Development, devolution dominate at Dene National Assembly

Development and devolution are two hot topics at the 2014 Dene National Assembly in Fort Smith, N.W.T. ‘We have to be in a position where it’s our agenda, not someone else’s,’ says Dene Nation Chief Bill Erasmus.

Golfing, dancing, hand games and cook-outs all happening in Fort Smith, N.W.T.

Dene elder Francois Paulette (left) told stories of resettling in Fort Fitzgerald, Alta. as part of a ceremony marking the 115th anniversary of the signing of Treaty 8 by Chief Pierre Squirrel of the Smith's Landing First Nation. It was the opening event for the 2014 Dene National Assembly underway in Fort Smith, N.W.T. (Jacob Barker/CBC)

Dene from across the Northwest Territories are gathered in Fort Smith, N.W.T. for the 2014 Dene National Assembly. 

The annual event is a major social gathering, marked with feasts, drum dances and Dene hand games, but there are two serious topics delegates can’t seem to stay away from: development and devolution. 

Drummers keep the beat during Dene hand games at the Dene National Assembly. (Jacob Barker/CBC)

“We have to be in a position where it’s our agenda, not someone else’s,” says Dene National Chief Bill Erasmus.

Earlier this year, devolution came into effect in the N.W.T. and aboriginal leaders are trying to figure out how to work together to navigate the new system as key oil, gas and mining developments are also taking place.

Erasmus wants Dene First Nations to work together.

"We're looking at developing a protocol that would bring all of our people's together so that we're able to design a method about how we'd all succeed rather than proposals coming from the outside and making us react to them."

Dene hand games in Fort Fitzgerald, Alta. during the Dene National Assembly. (Jacob Barker/CBC)

“If there's going to be resource development then we should be the ones driving it,” says Darrell Beaulieu, the CEO of Denendeh Investments, a company owned by the 27 First Nations in the Northwest Territories.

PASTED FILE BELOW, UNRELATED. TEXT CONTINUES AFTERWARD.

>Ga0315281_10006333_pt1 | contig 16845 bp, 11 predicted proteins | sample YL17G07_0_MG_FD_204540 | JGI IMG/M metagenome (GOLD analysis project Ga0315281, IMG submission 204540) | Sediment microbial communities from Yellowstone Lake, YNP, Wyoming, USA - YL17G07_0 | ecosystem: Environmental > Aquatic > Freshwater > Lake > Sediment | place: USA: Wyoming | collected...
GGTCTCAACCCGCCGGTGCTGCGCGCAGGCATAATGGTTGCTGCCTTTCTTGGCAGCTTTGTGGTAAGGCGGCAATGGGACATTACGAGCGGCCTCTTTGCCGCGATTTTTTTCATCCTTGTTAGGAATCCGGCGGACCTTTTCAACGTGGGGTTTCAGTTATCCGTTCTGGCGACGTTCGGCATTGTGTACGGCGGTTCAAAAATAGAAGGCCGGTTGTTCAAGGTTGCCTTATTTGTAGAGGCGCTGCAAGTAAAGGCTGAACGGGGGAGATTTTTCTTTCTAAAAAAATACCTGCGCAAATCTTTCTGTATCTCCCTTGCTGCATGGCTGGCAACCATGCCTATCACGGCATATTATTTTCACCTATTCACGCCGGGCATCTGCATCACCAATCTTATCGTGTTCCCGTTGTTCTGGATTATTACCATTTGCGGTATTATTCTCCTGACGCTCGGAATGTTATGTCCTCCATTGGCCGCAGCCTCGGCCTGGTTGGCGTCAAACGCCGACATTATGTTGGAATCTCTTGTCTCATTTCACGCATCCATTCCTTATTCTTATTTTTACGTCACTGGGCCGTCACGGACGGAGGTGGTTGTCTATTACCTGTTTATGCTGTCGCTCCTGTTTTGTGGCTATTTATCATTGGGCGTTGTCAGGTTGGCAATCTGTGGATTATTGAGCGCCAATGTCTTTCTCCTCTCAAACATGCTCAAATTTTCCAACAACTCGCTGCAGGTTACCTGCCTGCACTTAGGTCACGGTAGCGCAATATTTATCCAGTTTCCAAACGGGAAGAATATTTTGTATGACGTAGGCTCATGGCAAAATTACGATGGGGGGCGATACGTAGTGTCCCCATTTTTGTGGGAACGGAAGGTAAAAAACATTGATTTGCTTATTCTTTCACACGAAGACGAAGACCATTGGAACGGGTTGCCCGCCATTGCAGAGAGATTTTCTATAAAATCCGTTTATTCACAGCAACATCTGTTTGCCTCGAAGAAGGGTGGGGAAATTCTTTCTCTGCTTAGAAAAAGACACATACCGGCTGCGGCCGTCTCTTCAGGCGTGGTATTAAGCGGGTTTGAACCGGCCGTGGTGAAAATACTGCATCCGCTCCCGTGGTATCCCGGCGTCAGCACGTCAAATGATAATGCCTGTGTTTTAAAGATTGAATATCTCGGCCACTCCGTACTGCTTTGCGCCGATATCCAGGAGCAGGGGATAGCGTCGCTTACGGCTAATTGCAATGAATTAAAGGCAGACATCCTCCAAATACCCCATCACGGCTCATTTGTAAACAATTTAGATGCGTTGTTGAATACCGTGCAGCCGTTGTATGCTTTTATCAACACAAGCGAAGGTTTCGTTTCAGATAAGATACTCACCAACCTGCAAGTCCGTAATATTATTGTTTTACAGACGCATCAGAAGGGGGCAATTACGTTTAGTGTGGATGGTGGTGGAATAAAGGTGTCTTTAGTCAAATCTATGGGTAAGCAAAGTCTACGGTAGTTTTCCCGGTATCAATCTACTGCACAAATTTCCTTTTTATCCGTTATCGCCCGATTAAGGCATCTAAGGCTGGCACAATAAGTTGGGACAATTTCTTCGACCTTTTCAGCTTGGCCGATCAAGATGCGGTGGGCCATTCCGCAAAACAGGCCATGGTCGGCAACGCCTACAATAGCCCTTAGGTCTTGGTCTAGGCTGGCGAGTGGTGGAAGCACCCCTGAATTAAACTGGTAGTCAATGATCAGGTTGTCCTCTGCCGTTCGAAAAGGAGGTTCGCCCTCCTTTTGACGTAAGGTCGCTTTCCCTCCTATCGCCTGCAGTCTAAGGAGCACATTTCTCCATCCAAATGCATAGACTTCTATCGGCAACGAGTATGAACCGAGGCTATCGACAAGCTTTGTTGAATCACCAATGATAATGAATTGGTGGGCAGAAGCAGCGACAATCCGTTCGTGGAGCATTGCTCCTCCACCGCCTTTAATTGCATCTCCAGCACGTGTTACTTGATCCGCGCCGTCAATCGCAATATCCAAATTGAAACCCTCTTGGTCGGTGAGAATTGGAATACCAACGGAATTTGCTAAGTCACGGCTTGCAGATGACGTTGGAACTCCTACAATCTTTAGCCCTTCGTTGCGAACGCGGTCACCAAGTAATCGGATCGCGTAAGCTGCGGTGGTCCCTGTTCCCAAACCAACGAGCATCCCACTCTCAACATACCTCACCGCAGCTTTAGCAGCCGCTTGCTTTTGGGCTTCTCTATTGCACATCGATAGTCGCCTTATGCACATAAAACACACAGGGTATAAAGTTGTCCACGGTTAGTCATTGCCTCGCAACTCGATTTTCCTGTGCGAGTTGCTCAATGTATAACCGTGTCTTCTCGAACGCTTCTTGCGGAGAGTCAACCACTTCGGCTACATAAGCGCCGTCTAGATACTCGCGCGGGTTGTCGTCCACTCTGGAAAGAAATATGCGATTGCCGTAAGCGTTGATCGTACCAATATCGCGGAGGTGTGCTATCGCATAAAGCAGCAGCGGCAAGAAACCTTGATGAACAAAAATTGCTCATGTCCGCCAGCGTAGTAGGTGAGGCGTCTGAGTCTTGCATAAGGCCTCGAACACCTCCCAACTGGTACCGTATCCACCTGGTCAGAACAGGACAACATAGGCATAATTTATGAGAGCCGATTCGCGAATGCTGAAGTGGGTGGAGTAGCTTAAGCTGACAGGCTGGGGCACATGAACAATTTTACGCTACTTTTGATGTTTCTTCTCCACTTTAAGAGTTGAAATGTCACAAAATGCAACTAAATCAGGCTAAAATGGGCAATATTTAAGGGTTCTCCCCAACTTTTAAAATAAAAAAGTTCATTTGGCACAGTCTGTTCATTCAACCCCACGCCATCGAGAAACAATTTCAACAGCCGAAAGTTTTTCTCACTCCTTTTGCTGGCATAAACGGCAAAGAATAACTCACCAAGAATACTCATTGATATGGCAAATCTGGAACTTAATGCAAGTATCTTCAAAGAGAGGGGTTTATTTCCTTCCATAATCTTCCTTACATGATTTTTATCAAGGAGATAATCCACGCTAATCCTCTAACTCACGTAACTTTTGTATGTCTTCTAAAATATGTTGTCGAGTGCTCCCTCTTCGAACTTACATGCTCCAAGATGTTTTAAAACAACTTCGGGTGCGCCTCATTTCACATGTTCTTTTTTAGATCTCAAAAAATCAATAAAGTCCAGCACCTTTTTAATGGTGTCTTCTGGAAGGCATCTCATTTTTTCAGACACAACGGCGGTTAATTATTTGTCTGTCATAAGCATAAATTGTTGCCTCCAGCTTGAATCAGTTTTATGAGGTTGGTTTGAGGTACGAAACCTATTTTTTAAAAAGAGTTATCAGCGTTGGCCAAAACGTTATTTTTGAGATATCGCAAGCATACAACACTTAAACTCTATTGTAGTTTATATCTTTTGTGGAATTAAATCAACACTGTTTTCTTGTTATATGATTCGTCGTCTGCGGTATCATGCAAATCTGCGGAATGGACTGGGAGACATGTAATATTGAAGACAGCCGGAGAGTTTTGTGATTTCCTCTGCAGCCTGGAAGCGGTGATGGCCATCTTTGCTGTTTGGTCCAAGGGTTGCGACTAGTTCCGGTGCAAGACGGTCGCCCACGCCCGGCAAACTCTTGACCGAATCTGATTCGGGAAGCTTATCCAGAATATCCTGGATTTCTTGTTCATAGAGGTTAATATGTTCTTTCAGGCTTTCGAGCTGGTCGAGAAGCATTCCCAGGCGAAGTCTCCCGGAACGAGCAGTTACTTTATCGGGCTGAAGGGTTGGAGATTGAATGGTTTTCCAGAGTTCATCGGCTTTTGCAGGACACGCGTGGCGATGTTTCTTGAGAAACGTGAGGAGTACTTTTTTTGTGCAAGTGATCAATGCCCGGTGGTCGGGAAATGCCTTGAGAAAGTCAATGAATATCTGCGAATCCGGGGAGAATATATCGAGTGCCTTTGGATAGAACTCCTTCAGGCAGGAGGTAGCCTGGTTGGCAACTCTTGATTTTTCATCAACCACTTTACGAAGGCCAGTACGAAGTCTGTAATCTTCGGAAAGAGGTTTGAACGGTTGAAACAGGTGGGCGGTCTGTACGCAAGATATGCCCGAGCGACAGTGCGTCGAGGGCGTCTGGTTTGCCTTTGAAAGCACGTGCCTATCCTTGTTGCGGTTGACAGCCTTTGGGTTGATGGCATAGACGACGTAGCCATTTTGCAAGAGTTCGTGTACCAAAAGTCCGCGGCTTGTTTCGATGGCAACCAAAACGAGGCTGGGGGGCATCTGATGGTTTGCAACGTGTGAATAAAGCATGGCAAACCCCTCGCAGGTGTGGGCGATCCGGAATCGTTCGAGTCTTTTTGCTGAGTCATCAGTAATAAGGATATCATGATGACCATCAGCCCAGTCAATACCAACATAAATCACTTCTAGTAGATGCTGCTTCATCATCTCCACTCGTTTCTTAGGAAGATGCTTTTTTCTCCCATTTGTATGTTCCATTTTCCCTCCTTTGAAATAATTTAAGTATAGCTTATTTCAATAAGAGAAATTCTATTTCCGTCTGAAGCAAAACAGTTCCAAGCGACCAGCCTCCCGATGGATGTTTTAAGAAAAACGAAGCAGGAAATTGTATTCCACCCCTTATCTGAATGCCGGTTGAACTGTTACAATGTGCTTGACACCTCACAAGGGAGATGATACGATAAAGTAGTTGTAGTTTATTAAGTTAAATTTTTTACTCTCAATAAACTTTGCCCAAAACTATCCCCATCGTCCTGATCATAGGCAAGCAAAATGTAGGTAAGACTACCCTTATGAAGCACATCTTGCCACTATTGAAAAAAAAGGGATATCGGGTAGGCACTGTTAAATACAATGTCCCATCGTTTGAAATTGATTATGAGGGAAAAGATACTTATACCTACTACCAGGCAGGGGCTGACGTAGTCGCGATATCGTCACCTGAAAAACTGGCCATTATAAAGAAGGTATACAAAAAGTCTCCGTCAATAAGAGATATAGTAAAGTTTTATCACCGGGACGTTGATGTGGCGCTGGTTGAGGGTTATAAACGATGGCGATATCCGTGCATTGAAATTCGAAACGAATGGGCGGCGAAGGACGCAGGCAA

It has stakes in oil, gas, mining and communications.

"Individually, government doesn't have the resources. Individually First Nations don't have the resources. Industry may have the resources, but I think it's key what people are saying here is that we all gotta work together because there's a mutual benefit in that."

Beaulieu says a balanced approach is necessary, factoring in the economic benefits and the environmental effects of each project.

Perry Bellegarde, chief of the federation of Saskatchewan Indian Nations, addresses the 2014 Dene National Assembly. (Jacob Barker/CBC)

Chief Perry Bellegarde of the Federation of Saskatchewan Indian Nations also attended the assembly.

The province is home to part of the Bakken oil formation, said to contain billions of barrels of oil.

“We’re not opposed to development, but let’s do it in a proper way,” he says. “In a way that respects the land and water, through a long-term economic development strategy. That's what indigenous peoples are about. And that's why we've got to get to the table and start developing a long term energy strategy, with First Nations people fully at the table, because we’re not there now."

Bellegarde says the province of Saskatchewan began fracking without any consultation or consent from First Nations.

The Dene National Assembly wraps up today. It's being hosted by the Salt River First Nation in Fort Smith and the Smith Landing First Nation in Fort Fitzgerald, Alta.